Photograph Identity Question – The Answer

A little over a week ago I posed the question of whether these two young women were the same person. Thank you to all who voted or commented.

Face Pair 1

Face Pair 1

51 votes have been lodged, of which 39 (76%) voted no, and 12 (24%) voted yes. I held off publishing comments for a few days, but people could have seen comments on twitter, facebook, and google+ where I promoted the post.

I also posted the same poll on the Genealogy group on Facebook, resulting in 9 (45%) voted no, 6 (30%) voted yes and 5 (25%) voted maybe. Although the question originally only had yes/no options, someone added maybe early in the vote. Voters could see comments by others.

These results do not agree with an offline study I did a while ago with 35 people who had no opportunity to compare notes and a limited time to answer. 11 (31%) voted no, and 24 (69%) voted yes.

Comments suggest people spent some time looking closely at ears, noses, eyes, hair and lips. Several people commented that it is tricky and suggested the pair may be sisters or twins.

Presenting the poll via social media brought in more respondents, but it is hard to know how much they influenced one another. The combined number of respondents is 106, which may not be enough to yield a statistically valid result.

So, are the two young women the same person?

No. They appear in the same photograph.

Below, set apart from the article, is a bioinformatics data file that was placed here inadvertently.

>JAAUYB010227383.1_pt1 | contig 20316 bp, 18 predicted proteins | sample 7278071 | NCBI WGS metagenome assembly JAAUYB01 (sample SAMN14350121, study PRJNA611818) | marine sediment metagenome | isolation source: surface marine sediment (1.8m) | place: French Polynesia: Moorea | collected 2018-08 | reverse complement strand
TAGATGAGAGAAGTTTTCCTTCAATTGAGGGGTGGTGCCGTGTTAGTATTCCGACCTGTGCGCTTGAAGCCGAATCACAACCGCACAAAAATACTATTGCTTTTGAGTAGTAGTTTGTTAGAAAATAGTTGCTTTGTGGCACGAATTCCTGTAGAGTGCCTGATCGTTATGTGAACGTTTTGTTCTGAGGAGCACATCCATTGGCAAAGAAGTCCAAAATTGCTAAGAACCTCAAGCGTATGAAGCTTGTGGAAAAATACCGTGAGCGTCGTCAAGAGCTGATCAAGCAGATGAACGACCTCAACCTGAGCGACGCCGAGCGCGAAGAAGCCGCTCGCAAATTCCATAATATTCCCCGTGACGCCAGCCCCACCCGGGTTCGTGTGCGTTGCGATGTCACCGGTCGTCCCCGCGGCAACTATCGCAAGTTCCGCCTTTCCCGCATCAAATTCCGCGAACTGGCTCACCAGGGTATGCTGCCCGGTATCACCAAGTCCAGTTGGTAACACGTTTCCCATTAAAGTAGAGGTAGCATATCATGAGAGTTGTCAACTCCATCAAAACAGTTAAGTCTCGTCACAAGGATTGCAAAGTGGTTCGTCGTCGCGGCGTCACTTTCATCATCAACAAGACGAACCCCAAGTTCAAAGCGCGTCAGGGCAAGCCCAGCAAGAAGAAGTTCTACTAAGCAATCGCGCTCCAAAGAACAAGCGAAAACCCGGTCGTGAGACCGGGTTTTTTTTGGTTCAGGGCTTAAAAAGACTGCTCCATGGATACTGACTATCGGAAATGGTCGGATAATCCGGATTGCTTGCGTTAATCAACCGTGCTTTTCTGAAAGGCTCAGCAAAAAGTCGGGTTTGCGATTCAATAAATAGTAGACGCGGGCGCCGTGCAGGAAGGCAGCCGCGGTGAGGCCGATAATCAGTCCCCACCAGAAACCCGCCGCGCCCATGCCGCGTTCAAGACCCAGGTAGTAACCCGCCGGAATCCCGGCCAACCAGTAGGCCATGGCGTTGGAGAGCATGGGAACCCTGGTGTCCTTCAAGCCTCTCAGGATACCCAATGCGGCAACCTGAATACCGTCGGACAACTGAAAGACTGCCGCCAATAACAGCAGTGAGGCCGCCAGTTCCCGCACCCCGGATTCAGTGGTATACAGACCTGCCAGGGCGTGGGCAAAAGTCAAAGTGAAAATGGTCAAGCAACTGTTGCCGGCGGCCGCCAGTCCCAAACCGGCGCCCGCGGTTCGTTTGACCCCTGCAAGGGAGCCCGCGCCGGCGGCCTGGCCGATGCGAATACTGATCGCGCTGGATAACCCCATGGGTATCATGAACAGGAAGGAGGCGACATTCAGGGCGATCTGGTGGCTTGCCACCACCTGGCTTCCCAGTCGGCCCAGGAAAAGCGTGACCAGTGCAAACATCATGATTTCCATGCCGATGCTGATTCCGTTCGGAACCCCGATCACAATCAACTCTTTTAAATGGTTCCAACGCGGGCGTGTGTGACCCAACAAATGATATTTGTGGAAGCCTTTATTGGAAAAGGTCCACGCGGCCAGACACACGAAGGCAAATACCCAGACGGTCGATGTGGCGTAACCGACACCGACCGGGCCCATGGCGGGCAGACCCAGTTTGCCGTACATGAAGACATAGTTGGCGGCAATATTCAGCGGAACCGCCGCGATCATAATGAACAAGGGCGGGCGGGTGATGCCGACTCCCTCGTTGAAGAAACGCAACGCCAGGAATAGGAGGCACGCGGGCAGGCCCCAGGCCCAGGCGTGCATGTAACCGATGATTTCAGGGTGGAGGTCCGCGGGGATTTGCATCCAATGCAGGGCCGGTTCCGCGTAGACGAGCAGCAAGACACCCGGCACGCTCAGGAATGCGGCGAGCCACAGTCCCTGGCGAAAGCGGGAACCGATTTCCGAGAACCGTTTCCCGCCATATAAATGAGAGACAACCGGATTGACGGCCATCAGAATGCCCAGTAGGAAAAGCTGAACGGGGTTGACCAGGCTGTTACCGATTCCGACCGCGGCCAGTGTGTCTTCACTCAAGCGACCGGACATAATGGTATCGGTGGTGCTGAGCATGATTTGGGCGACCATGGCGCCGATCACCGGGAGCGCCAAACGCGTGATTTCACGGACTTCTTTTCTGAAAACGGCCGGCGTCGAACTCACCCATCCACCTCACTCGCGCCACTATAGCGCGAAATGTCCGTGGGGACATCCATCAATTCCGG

Silvy portrait of B and A Lambert

Silvy, Camille (photographer). 13 July 1862. Portrait of B & A Lambert taken at 38 Porchester Terrace, Bayswater W. Personal collection of Sue Adams. Identified by Mark Haworth-Booth as no 10568 in Silvy’s Daybook Volume 8, National Portrait Gallery.

Are they related? The photographer’s record names them as B & A Lambert, so I would say yes. More research is needed to establish the exact nature of the relationship.

 

© Sue Adams 2014


Photograph Identity Question

Face Pair 1

Face Pair 1

 

© Sue Adams


Telling Stories with Maps – Where was Thomas Paine Born?

Today, the 4th of July, Americans celebrate Independence Day, the anniversary of the adoption of the United States Declaration of Independence.  To mark the day and join friends across the Atlantic in thier celebration, I present a story about Thomas Paine, the author of the influential political pamphlet, Common Sense, that stirred up the cause.

Click on the image to start the interactive map in a new tab.

Ready to place bets on the spot where Thomas Paine was born?  How close is the Thomas Paine Hotel?

Presentation of tangled ideas and webs of information is one of the challenges of genealogy.  A clear story is more likely to be understood and remembered by future generations.  The map above uses a sequence of images to organise bits of information into a sort of timeline.  Compare the same information presented without the ordering, using the ubiquitous Google maps.

Sumarising complex or large quantities of information involves compromise.  You just can’t put all the detail in and still have a clear story.  The maps above omit parts of the research that would benefit from visual presentation.  The parish boundaries of the 3 Thetford parishes wiggle through the town.  The northern end of White Hart Street lies in St Cuthbert’s and the rest of the street lies in St Peter’s.  The parish boundaries are marked on the Tithe maps, which can be viewed at the Norfolk Map Explorer, which date from around the 1840s.  This presentation overlays maps and aerial photographs.  Go and play with the layers and transparency sliders. Notice the changes in street layout.

An example of a fun presentation of map layers from different times is this map of 1836 New York. Can you spot a genealogical landmark (hint Castle Garden)?

New York 1836

Click on the image to start the interactive map in a new tab.

© Sue Adams 2014


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